Texas crop, weather

As far as rainfall, it was feast or famine, according to reports from Texas AgriLife Extension Service county agents throughout the state.

In East Texas, some counties reported as much as six inches. Some counties in North Texas got as much as three inches.

In the South, Southwest and West Central regions, top soil moisture remained low, putting dryland wheat and oat crops at risk, and requiring livestock producers to continue to supply supplemental feed.

"We got rainfall in the amount of 3 to 6 inches across the county, with much runoff to fill most low ponds and water surface areas," said Douglas McKinney, AgriLife Extension agent in Panola County. "Livestock are still consuming much hay with limited winter pasture growing."

"Our weather has been warmer than usual with several windy days and some blowing sand," said Greg Gruben, AgriLife Extension agent in Scurry County." Conditions are extremely dry and winter wheat is suffering. We need the rain for the crop to come."

"Wheat pastures continue to suffer," said Heath Lusty, AgriLife Extension agent in Jack County. "Fire danger is extremely high and 400 acres burned this week. Some producers have already started pricing fertilizer, and it will cost well over $50 per acre this year."

The following conditions were reported by AgriLife Extension districts this week:

CENTRAL: Top soil moisture improved and pastures showed signs of greening up. However, there is still not much grazing in the pastures for wildlife and livestock. Stock tank levels continued to drop. Beef cattle producers were supplementing cows with feed and hay.

COASTAL BEND: Days were warm with some light rainfall. Soil moisture remained mostly short. Producers began planting corn. Rainfall is needed for winter pastures and crops. Livestock was still being supplemented with feed as there is a shortage of good quality forage.

EAST: Weather conditions have fluctuated from frost to temperatures in the high 60s. Rain fell in much of the district; some counties reported as much as 6 inches. Pea-size hail was also reported. The heavy rains helped fill stock ponds. There were continued reports of poor winter pasture performance, but other producers saw excellent growth. The warmer temperatures aided ryegrass and clover as well as winter weeds. Cattle were in good condition with continued supplemental feeding. Hay supplies should hold out through the winter. Local truck farmers began spring planting and seed bed preparation.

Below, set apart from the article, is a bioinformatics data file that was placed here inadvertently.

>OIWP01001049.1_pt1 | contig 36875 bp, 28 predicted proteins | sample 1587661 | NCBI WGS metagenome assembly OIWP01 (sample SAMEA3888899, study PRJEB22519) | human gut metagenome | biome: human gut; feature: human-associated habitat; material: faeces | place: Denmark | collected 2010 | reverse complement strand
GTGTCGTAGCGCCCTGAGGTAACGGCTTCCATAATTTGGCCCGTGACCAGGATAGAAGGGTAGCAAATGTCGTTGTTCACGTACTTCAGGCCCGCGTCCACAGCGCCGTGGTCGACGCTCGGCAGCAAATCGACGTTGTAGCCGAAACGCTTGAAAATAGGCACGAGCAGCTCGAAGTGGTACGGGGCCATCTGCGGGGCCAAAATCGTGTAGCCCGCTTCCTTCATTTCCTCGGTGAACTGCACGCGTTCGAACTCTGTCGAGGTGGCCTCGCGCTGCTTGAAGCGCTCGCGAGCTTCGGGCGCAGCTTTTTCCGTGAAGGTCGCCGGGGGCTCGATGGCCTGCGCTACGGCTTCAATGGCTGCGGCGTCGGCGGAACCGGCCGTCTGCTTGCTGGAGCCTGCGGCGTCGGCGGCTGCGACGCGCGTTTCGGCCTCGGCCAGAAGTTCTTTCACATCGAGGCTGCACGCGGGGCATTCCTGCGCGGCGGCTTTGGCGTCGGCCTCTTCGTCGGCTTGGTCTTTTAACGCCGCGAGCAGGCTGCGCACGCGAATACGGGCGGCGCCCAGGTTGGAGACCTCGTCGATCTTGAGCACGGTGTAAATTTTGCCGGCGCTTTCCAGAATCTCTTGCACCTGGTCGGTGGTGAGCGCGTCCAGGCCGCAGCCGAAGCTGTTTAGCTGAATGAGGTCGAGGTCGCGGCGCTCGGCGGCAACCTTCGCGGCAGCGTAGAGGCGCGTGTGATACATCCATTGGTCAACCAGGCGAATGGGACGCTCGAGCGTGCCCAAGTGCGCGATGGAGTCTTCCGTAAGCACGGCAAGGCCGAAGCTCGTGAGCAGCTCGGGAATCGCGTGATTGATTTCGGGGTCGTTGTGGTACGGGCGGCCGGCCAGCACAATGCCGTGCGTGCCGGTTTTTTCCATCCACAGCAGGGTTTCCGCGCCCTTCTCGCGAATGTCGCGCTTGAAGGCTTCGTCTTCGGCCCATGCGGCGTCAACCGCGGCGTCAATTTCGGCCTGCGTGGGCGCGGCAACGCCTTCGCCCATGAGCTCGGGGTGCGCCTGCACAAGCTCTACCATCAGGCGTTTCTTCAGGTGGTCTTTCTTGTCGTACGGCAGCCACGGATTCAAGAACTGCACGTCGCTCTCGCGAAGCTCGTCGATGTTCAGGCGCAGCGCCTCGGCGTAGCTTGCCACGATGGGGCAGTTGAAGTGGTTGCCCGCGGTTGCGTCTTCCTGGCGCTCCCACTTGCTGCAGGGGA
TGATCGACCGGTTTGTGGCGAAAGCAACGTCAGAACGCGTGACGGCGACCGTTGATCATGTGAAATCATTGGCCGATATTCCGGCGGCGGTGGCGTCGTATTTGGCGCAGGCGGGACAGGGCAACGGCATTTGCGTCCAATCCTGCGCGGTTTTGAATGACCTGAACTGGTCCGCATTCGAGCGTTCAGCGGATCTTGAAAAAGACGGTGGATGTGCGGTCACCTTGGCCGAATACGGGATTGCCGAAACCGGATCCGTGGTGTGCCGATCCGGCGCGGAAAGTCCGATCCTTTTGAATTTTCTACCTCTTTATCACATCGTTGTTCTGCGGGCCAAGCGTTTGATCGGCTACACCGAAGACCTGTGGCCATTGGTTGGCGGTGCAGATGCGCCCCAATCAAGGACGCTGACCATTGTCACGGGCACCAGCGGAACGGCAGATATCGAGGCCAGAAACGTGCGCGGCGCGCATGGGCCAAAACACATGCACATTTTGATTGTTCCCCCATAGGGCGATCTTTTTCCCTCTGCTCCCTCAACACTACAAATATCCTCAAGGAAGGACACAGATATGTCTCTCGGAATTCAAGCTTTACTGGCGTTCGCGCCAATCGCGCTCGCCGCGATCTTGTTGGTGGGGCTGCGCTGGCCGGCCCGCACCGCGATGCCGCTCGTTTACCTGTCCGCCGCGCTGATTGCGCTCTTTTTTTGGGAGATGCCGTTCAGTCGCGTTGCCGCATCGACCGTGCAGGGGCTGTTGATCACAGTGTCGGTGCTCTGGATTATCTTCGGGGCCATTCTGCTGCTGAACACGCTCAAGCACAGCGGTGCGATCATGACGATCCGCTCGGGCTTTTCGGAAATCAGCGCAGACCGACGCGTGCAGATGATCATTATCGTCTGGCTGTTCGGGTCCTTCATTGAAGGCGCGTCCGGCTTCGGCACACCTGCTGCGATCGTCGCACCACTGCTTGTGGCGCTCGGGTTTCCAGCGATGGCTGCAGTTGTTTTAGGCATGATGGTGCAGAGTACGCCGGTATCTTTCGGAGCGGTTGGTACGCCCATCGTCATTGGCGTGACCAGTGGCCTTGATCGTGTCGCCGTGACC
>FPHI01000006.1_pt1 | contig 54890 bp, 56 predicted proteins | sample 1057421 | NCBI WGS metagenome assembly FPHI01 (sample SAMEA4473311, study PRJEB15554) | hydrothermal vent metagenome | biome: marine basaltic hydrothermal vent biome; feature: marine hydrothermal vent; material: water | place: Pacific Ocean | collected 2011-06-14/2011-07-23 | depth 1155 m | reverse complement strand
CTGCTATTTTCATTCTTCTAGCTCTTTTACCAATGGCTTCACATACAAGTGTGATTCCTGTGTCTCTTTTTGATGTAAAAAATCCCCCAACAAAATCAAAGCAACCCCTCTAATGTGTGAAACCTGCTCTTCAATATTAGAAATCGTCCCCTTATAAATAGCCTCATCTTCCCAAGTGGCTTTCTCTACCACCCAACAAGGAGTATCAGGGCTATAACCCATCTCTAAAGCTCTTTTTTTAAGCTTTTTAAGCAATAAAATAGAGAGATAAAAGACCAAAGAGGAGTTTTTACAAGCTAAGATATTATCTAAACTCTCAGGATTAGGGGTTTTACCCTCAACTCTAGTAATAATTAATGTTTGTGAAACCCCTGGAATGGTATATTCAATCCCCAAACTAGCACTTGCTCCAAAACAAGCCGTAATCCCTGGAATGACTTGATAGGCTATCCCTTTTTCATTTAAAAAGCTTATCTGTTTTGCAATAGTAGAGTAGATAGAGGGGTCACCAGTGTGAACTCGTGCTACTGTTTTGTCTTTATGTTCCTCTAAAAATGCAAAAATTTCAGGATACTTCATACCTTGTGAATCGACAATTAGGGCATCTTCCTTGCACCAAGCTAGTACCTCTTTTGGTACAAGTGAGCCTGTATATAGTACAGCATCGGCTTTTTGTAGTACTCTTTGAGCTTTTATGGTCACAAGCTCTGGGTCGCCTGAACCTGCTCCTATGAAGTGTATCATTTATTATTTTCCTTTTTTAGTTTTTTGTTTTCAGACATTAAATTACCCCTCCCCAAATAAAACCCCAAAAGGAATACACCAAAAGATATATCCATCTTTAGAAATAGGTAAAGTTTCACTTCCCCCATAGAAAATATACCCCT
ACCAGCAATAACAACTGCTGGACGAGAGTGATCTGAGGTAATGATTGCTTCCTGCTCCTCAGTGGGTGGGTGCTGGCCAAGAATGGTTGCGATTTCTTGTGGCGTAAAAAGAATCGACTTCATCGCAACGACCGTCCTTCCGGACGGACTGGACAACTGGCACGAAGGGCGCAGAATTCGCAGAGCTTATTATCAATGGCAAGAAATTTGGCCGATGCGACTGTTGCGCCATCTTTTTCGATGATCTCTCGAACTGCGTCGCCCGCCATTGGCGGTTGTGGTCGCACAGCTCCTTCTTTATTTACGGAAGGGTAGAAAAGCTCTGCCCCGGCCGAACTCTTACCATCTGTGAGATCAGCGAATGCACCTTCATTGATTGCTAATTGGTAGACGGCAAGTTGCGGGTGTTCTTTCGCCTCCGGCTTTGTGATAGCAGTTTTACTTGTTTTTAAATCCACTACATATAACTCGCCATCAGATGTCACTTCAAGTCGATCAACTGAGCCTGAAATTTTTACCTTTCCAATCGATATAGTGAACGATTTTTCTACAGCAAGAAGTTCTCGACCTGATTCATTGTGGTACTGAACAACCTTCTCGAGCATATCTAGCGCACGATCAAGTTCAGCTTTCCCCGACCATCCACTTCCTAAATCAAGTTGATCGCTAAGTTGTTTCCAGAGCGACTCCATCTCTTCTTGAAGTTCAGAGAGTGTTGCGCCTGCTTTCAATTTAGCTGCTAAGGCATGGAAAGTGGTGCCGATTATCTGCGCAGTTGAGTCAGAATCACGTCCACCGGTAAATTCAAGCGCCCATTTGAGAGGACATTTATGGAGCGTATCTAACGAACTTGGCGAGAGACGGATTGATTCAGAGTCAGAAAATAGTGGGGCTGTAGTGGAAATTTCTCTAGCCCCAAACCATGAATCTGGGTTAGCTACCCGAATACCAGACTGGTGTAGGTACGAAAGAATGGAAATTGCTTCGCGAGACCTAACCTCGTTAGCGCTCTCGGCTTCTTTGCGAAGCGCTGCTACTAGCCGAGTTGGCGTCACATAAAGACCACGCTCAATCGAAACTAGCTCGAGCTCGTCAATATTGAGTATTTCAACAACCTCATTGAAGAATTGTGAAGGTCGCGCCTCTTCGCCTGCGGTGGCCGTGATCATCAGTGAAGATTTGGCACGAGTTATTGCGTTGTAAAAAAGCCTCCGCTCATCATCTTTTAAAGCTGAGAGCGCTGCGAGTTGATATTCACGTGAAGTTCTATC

FAR WEST: Soil moisture was very short to short as no rain has fallen for some time. Range and pastures were in very poor to good condition. Winter wheat was in poor to good condition. Oats were in fair to good condition. Very windy and dry conditions have made burn bans necessary. Most cattle were on supplemental feed with some reports of poisonous weed consumption.

NORTH: Soil moisture ranged from short to surplus. Some counties received as much as 3 inches of rain. Weather conditions remained mild with cool mornings and some light frost. Pastures looked good, and winter wheat, though 100 percent emerged, was in poor to good condition. Livestock were in fair to good condition. Haying and supplemental feeding continued, and there is adequate water for livestock. Burn bans have restricted prescribed burns, denying an important management tool for many farmers and ranchers. Feral hogs continued to damage crops and pastures.

PANHANDLE: Temperatures were near average most of the week. Some land preparation for spring crops was in progress. Soil moisture continued to decline with all areas reporting short to very short. Wheat condition continued to be mostly poor to very poor. Cattle were being supplemented or sold because of lack of available grazing. Rangeland conditions were mostly fair to poor. Wildfire danger remained high. Cattle were in fair condition, with producers continuing supplemental feeding at high rates.